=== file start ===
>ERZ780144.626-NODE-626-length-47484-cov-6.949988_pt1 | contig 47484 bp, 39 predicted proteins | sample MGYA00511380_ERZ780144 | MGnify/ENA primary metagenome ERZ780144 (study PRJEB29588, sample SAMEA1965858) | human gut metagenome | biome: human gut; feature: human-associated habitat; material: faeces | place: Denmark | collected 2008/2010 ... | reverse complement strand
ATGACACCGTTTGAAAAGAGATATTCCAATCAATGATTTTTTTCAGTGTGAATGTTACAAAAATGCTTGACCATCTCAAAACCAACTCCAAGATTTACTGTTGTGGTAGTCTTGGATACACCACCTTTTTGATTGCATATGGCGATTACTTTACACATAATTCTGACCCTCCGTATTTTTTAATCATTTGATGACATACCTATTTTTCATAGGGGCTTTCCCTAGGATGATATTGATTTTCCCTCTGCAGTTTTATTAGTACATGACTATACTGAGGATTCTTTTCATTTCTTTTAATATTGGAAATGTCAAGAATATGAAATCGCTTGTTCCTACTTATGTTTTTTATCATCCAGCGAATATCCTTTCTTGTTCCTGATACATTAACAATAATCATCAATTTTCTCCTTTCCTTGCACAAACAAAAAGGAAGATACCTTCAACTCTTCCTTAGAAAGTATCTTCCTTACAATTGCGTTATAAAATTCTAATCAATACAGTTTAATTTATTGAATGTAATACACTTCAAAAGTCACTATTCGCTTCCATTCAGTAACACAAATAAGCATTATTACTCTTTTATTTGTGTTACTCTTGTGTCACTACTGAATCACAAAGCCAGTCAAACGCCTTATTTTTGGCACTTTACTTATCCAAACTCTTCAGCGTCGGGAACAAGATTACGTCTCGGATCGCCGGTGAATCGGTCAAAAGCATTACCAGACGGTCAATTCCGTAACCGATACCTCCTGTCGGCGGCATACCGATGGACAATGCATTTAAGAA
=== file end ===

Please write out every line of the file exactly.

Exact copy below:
>ERZ780144.626-NODE-626-length-47484-cov-6.949988_pt1 | contig 47484 bp, 39 predicted proteins | sample MGYA00511380_ERZ780144 | MGnify/ENA primary metagenome ERZ780144 (study PRJEB29588, sample SAMEA1965858) | human gut metagenome | biome: human gut; feature: human-associated habitat; material: faeces | place: Denmark | collected 2008/2010 ... | reverse complement strand
ATGACACCGTTTGAAAAGAGATATTCCAATCAATGATTTTTTTCAGTGTGAATGTTACAAAAATGCTTGACCATCTCAAAACCAACTCCAAGATTTACTGTTGTGGTAGTCTTGGATACACCACCTTTTTGATTGCATATGGCGATTACTTTACACATAATTCTGACCCTCCGTATTTTTTAATCATTTGATGACATACCTATTTTTCATAGGGGCTTTCCCTAGGATGATATTGATTTTCCCTCTGCAGTTTTATTAGTACATGACTATACTGAGGATTCTTTTCATTTCTTTTAATATTGGAAATGTCAAGAATATGAAATCGCTTGTTCCTACTTATGTTTTTTATCATCCAGCGAATATCCTTTCTTGTTCCTGATACATTAACAATAATCATCAATTTTCTCCTTTCCTTGCACAAACAAAAAGGAAGATACCTTCAACTCTTCCTTAGAAAGTATCTTCCTTACAATTGCGTTATAAAATTCTAATCAATACAGTTTAATTTATTGAATGTAATACACTTCAAAAGTCACTATTCGCTTCCATTCAGTAACACAAATAAGCATTATTACTCTTTTATTTGTGTTACTCTTGTGTCACTACTGAATCACAAAGCCAGTCAAACGCCTTATTTTTGGCACTTTACTTATCCAAACTCTTCAGCGTCGGGAACAAGATTACGTCTCGGATCGCCGGTGAATCGGTCAAAAGCATTACCAGACGGTCAATTCCGTAACCGATACCTCCTGTCGGCGGCATACCGATGGACAATGCATTTAAGAA